McKinstry CEO Urges Bucking Conventional Wisdoms
Posted by Joseph M. Phillips on Friday, November 2, 2018 at 1:17 PM PDT
Dean Allen, CEO of McKinstry, joined the Albers Executive Speaker Series on November 2nd to discuss how McKinstry has had success as a purpose-driven firm bucking some conventional wisdoms along the way. Under Allen’s leadership, McKinstry has evolved from a mechanical contractor into a comprehensive design, build, operate, and maintain (DBOM) enterprise with more than $500 million in annual revenues and nearly 2,700 employees.
“Building on Unconventional Wisdoms” was the theme of the talk and Allen got right to sharing them. The first was that a positive financial outcome was not a goal, but a consequence of what they do well. The aim is to take care of employees, add value for customers, contribute to the community and be a business with a purpose. If you can do all that, you will be profitable.
Second, instead of avoiding risk and shifting it to parties that are the least qualified to manage it, they embrace it as a DBOM business. They don’t subcontract things out. They try to do it all and do it well. There are many risks in building and maintaining a facility. Their promise is to take care of all of them.
According to Allen, in construction industry they were told to stick to construction. Servicing is a very different business, so stay out of it and stick with what you know. But Allen noted that in building a facility you learn so much about it, and so it only makes sense to leverage that knowledge in the service business. The result is they have 10,000 buildings with preventive maintenance contracts.
A fourth conventional wisdom they have rejected is the idea that in any successful business you need high achieving, entrepreneurial employees who need to be handsomely rewarded. Yet that runs counter to their focus on building a culture of teamwork and collaboration, so they don’t do that.
Another belief is that you need to be a non-union shop in order to be successful in construction. But McKinstry likes trade unions because the unions will supply the well-trained tradespeople they need when they need them, and McKinstry will know these workers are well paid, have health insurance, have retirement plans, etc…. which goes with their philosophy of taking care of employees.
Allen also thinks their contrarian view about technology has served them well. The conventional wisdom is to not be on the bleeding edge and jump on the latest technology. But based on what they have learned from important clients such as Microsoft, they want to be an early adopter.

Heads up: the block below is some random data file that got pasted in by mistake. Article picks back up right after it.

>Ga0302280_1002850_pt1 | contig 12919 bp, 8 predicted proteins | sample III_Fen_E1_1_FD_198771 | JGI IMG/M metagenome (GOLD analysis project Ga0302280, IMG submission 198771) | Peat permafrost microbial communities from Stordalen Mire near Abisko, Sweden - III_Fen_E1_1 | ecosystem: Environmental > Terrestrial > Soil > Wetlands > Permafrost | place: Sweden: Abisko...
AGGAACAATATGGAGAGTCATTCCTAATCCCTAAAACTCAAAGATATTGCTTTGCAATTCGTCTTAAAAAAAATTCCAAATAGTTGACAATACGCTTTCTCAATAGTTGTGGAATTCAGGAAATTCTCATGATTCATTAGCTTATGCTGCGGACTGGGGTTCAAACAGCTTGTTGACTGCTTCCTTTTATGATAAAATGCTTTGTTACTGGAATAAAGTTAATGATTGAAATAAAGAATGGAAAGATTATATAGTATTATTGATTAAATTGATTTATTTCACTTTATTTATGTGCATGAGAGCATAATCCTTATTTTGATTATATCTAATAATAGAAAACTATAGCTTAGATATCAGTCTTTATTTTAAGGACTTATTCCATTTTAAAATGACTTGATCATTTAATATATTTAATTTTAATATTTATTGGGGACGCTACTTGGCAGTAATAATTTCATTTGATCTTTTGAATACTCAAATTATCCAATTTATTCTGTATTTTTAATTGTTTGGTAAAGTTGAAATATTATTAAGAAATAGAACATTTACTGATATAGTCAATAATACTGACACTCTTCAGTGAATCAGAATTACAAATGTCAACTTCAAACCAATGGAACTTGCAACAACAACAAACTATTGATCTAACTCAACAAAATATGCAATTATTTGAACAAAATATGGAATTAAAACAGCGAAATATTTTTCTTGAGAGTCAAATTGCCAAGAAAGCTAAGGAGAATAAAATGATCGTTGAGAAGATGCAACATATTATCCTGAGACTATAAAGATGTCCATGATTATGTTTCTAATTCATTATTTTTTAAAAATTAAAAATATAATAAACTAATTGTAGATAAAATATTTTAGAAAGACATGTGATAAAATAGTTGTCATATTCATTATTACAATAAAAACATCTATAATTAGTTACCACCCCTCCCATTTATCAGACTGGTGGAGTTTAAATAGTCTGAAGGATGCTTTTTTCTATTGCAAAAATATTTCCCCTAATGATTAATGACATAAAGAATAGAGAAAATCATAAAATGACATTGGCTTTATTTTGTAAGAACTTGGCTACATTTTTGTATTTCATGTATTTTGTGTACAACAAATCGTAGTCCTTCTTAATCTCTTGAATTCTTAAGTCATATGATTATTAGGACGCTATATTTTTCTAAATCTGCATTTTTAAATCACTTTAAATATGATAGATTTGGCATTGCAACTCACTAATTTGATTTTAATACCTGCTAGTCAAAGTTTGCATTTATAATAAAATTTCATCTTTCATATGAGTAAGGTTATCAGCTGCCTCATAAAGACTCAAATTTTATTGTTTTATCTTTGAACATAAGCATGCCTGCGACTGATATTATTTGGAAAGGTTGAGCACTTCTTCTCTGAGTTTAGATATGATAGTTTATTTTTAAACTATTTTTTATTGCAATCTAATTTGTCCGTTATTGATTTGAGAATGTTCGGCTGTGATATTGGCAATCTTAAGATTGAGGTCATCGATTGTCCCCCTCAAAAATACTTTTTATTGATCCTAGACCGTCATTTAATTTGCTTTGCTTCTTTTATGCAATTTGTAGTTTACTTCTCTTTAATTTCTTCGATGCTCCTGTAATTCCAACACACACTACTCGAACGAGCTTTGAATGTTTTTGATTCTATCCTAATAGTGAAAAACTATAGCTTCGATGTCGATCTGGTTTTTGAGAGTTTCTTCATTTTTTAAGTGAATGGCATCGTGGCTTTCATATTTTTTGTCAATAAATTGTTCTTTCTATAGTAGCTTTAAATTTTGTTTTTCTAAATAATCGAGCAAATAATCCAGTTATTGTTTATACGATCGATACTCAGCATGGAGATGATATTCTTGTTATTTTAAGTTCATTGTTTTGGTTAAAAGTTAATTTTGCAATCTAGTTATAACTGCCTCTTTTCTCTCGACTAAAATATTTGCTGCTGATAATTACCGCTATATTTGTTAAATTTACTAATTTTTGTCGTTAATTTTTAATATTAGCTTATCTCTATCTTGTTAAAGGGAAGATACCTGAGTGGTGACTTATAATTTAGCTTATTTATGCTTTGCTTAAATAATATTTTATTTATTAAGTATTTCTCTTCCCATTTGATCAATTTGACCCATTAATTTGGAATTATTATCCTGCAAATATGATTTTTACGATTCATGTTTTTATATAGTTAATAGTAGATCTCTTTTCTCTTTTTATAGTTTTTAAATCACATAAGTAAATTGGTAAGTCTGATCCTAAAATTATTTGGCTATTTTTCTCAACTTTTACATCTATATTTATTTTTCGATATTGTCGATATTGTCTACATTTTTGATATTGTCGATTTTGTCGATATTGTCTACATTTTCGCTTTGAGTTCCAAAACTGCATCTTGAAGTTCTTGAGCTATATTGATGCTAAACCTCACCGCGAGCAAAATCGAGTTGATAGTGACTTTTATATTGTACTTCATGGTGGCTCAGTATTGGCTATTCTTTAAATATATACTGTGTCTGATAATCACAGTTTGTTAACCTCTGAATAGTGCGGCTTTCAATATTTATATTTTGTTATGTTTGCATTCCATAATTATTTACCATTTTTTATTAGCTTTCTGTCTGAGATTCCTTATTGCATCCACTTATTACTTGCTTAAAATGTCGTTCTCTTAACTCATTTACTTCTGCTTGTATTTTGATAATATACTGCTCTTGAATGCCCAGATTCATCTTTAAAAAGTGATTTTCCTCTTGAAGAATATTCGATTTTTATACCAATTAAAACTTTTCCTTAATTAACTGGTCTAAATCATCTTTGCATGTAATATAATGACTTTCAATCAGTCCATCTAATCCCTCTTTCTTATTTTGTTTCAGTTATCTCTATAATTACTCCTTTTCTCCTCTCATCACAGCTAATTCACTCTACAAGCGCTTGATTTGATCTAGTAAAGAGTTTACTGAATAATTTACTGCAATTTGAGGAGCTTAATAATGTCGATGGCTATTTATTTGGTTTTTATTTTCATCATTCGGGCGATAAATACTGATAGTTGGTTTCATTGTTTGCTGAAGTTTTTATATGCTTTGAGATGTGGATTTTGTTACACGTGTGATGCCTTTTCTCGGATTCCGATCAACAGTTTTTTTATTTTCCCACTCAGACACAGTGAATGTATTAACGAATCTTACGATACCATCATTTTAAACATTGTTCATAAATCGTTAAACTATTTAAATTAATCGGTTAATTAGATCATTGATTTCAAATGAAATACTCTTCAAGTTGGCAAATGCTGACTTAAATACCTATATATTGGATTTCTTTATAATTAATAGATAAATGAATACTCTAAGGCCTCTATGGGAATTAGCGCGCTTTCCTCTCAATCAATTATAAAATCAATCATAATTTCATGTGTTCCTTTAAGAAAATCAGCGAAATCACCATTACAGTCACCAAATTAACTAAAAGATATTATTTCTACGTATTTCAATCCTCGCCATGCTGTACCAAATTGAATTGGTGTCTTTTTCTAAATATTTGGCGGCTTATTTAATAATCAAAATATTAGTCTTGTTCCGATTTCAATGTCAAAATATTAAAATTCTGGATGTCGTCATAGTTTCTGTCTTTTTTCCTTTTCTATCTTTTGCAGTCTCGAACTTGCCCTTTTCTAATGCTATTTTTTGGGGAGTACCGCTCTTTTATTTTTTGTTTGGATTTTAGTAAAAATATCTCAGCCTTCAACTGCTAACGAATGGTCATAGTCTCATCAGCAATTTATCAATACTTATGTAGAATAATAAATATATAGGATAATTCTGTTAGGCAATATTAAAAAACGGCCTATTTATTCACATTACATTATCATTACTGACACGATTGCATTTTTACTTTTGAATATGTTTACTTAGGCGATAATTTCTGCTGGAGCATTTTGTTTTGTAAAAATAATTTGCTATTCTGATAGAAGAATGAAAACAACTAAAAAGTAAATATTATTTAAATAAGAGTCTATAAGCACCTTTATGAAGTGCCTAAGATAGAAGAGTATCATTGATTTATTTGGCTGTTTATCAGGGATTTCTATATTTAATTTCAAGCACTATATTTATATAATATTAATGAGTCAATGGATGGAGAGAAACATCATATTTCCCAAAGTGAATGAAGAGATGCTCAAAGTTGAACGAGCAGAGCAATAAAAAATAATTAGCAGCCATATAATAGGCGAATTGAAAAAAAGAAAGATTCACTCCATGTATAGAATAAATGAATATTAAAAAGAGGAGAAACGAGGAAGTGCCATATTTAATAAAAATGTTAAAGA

In the question and answer period, Allen was asked about making the right decision under uncertainty. How do you figure out whether to launch a new business line, etc….? He takes a portfolio approach. Some things that you are doing are low risk and serve as a base line (for preserving company jobs, for example), while others are higher risk. The lower risk activities serve as a backstop from which to think about doing higher risk initiatives.
Another question was around fostering innovation. He responded that innovation is more likely to occur in an enterprise where people feel they are making a difference. It is in that environment that they can feel brave, direct that passion, and sell their idea internally on the basis of the firm’s values. Purpose-based businesses are likely to foster innovation, in other words.
When asked what career advice he might offer to students, Allen quipped, “Come work with me at McKinstry!” He then added that students should keep in mind that life is a journey, and they need to find something that is purposeful. In finding that purpose, there may be moments when one needs to be “mercenary” (do something without a lot of purpose) in order get you to where you ultimately want to be.
When asked what advice he would give to a smaller firm in the construction industry, he noted that it does not get any better than this, and in construction today, “even the blind squirrels are finding nuts.” Everyone thinks they are really smart now, but what happens when the demand for your services is cut by a third? Figure out now which customers you have your strongest ties with, and be laser focused on serving those customers well, even if they are not your most profitable customers. You need to retain these customers through thick and thin, because if you look for new customers in a downturn, you will not find them. Of course, that is not just good advice for the construction industry!
Dean Allen has some great insights for our students. He is a smart, inspirational leader who is committed to advancing the Common Good! He is a great role model for our students!